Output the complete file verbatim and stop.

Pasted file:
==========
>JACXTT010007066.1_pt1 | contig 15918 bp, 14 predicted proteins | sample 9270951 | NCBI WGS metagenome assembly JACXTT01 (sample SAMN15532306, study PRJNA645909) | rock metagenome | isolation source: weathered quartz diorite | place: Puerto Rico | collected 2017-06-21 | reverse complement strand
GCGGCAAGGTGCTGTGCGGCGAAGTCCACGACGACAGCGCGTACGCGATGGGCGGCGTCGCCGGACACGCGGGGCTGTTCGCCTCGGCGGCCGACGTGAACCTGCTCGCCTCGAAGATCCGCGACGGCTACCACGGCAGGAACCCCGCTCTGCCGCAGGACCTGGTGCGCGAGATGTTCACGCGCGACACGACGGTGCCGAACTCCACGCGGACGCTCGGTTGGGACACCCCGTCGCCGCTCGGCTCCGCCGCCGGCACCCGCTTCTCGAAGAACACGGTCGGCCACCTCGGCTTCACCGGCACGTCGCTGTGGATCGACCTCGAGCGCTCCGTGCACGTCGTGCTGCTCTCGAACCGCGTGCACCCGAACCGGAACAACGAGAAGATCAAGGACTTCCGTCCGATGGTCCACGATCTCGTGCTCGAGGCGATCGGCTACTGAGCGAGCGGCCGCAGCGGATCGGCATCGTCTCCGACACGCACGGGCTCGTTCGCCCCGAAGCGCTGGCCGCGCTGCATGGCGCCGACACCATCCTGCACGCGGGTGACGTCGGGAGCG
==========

>JACXTT010007066.1_pt1 | contig 15918 bp, 14 predicted proteins | sample 9270951 | NCBI WGS metagenome assembly JACXTT01 (sample SAMN15532306, study PRJNA645909) | rock metagenome | isolation source: weathered quartz diorite | place: Puerto Rico | collected 2017-06-21 | reverse complement strand
GCGGCAAGGTGCTGTGCGGCGAAGTCCACGACGACAGCGCGTACGCGATGGGCGGCGTCGCCGGACACGCGGGGCTGTTCGCCTCGGCGGCCGACGTGAACCTGCTCGCCTCGAAGATCCGCGACGGCTACCACGGCAGGAACCCCGCTCTGCCGCAGGACCTGGTGCGCGAGATGTTCACGCGCGACACGACGGTGCCGAACTCCACGCGGACGCTCGGTTGGGACACCCCGTCGCCGCTCGGCTCCGCCGCCGGCACCCGCTTCTCGAAGAACACGGTCGGCCACCTCGGCTTCACCGGCACGTCGCTGTGGATCGACCTCGAGCGCTCCGTGCACGTCGTGCTGCTCTCGAACCGCGTGCACCCGAACCGGAACAACGAGAAGATCAAGGACTTCCGTCCGATGGTCCACGATCTCGTGCTCGAGGCGATCGGCTACTGAGCGAGCGGCCGCAGCGGATCGGCATCGTCTCCGACACGCACGGGCTCGTTCGCCCCGAAGCGCTGGCCGCGCTGCATGGCGCCGACACCATCCTGCACGCGGGTGACGTCGGGAGCG